First Place, Nobuo Kobayashi, 72 (91)
Second Place, Mark Campagna, 75 (82)
Third Place, Ralph Sallee, 75 (89)
First Place, Skip Giacoletti, 67 (92)
Second Place, Ryan Lai, 71 (92)
Third Place, Gary Palmer, 76 (107)
The next tournament will be held at Bennet Valley in Santa Rosa on Saturday, Nov. 30.
If you are interested in joining the club, contact Rich Cobb at X5969. For information about monthly tournaments, contact Jerry Young at X6649.
The Berkeley Lab Calendar is published biweekly here on the World Wide Web and in Currents by the Public Information Department. Employees can list a meeting, class, or event in the Calendar by using this submission form. The deadline for submissions is 5 p.m. on Monday in the week that Currents is published.
In addition to the events listed below, Berkeley Lab's Washington, D.C. Projects office is hosting a Science and Technology Seminars series.Scientific Conferences
Don't forget to set your clocks back one hour Saturday night.
General meeting at noon in the lower cafeteria.
EMPLOYEE MUSIC CLUB
Classical Group Rehearsal, 5-7 p.m. in the cafeteria; for information contact Wesley Steele at X7893.
Folk Group Rehearsal, 5:30-7:30 p.m. in the cafeteria; for information contact Larry Bell at X5406.
Classical Group Rehearsal, 5-7 p.m. in the cafeteria; for information contact Wesley Steele at X7893.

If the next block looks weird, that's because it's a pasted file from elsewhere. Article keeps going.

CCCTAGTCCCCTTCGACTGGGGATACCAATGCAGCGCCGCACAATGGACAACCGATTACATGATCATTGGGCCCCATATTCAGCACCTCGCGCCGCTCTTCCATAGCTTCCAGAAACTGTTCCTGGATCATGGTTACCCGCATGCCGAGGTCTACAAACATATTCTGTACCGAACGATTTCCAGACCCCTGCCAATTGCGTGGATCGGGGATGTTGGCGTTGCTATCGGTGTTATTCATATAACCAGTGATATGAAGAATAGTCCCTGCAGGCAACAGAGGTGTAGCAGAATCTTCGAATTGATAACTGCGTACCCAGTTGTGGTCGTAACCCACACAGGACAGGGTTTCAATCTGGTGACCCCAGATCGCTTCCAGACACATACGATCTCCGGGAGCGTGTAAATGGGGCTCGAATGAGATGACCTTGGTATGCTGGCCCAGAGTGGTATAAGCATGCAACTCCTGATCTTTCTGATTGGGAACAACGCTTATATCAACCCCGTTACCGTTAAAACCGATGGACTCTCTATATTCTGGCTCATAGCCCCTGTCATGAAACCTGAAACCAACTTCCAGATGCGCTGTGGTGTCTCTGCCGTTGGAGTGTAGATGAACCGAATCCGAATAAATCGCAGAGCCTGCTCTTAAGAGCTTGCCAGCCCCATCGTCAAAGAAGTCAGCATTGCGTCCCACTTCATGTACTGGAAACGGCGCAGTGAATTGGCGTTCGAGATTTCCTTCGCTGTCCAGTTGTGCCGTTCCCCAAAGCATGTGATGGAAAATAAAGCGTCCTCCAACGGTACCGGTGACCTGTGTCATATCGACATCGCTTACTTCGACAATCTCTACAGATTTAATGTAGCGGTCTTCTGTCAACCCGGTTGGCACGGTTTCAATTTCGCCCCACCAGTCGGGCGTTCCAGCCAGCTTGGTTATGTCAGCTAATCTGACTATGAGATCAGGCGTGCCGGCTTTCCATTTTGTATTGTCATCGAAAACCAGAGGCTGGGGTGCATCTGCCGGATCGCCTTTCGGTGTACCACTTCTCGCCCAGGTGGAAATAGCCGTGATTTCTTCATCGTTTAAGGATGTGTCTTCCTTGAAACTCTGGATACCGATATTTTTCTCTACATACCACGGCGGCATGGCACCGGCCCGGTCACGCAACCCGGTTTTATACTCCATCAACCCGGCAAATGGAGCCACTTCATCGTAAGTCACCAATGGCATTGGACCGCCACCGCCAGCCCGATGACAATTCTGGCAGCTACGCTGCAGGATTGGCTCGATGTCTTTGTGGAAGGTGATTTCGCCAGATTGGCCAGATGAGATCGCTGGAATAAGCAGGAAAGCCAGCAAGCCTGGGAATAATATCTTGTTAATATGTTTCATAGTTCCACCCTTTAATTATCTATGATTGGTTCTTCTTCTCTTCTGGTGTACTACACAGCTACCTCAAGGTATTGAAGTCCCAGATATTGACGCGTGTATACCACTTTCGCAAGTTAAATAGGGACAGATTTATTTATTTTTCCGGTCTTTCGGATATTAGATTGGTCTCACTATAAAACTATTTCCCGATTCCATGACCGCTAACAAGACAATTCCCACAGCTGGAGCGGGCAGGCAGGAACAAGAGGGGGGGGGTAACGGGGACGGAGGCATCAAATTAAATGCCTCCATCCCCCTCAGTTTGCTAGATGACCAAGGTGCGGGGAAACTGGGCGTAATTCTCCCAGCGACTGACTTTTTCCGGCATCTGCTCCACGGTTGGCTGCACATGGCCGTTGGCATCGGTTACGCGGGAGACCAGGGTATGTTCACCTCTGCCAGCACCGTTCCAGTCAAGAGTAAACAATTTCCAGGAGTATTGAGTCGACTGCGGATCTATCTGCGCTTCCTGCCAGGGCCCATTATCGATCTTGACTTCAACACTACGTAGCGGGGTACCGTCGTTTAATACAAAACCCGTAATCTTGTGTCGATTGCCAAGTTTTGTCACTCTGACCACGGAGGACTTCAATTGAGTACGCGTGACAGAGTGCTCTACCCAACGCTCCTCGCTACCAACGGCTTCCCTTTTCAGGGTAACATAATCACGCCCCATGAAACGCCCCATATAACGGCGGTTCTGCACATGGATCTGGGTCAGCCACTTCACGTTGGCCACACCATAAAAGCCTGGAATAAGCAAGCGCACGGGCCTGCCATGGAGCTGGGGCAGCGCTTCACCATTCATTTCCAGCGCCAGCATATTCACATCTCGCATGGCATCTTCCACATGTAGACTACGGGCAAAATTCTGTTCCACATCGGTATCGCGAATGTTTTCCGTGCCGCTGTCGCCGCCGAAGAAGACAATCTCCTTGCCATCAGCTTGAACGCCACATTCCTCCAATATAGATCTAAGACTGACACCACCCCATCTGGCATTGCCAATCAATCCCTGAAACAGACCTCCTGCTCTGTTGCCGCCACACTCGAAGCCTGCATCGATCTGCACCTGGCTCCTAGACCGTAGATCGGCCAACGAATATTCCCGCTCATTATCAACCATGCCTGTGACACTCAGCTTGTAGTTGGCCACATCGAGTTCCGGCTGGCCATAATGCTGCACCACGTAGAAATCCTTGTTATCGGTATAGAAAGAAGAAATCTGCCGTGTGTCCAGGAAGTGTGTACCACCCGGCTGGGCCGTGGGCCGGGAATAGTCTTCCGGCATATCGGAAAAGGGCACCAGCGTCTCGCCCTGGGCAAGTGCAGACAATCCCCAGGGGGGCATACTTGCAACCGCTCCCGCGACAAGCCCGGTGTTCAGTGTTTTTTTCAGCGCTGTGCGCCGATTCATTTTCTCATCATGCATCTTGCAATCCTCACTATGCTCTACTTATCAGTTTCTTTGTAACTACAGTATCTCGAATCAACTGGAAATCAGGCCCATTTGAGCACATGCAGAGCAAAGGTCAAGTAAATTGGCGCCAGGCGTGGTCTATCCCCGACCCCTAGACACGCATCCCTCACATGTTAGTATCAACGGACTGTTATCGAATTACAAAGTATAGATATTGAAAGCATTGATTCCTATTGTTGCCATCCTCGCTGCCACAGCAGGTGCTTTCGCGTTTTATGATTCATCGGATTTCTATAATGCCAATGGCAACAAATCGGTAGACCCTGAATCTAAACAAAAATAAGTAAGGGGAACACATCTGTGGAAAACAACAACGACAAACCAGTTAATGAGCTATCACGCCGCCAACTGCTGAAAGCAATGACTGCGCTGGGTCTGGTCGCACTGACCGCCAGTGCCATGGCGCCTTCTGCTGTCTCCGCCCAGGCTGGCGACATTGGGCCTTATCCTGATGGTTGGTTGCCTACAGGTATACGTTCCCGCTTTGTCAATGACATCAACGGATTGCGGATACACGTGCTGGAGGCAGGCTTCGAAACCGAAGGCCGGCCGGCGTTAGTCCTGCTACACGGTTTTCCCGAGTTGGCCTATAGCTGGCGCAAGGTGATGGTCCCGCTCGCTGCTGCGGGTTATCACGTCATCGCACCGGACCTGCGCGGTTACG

Oracle Webserver Overview, 8:45 a.m.-1 p.m., Bldg. 926-12.
Basic Electrical Hazards (EHS 260), 9:30-11:30 a.m., Bldg. 54.
V O T E -- Tuesday, Nov. 5
Database Tuning, 8:45 a.m.-1 p.m., Bldg. 936-12.
EMPLOYEE MUSIC CLUB
Folk Group Rehearsal, 5:30-7:30 p.m. in the cafeteria; for information contact Larry Bell at X5406.
7:30 a.m. - 4:30 p.m., near Bldg. 79.
First Aid (EHS 116), 8 a.m.-noon, Bldg. 48-109.
ORACLE CHANNEL CLASS
Data Warehousing for DBA's, 8:45 a.m.-1 p.m., Bldg. 936-12.
Items for either calendar may be sent via e-mail to email@example.com, faxed to X6641, or mailed to Bldg. 65B. The deadline for the Nov. 8 issue is 5 p.m. Monday, Nov. 4.
Emilio Segrè Distinguished Lectureship
"The Physical Heritage of the Cold War" will be presented by Wolfgang K. H. Panofsky of SLAC at 7:30 p.m. in the George C. Pimentel Hall.
Computational Biology Seminar
"Data Visualization and Annotation of Genomic Sequence" will be presented by Gregg Helt of UCB at 11:30 a.m. in Bldg. 2-100B.
Life Sciences Division Seminar
"Metal-Ion Active-Sites in Biomolecules: New Insights from X-ray Absorption Spectroscopy" will be presented by Keith Hodgson of Stanford University at 4 p.m. in the Bldg. 66 auditorium.
Physics Division Research Progress Meeting
"Recent ALEPH Results from the 161 GeV Run" will be presented by Luigi Rolandi of CERN at 4 p.m. in Bldg. 70A-3377; refreshments, 3:40 p.m.
The Energy and Resources Group Colloquium
"Proposition 204: Towards Restoration of the Bay Delta Ecosystem" will be presented by David Yardas of the Environmental Defense Fund at 4 p.m. in 2 Le Conte Hall; refreshments at 3:30 p.m. in 310 Barrows Hall.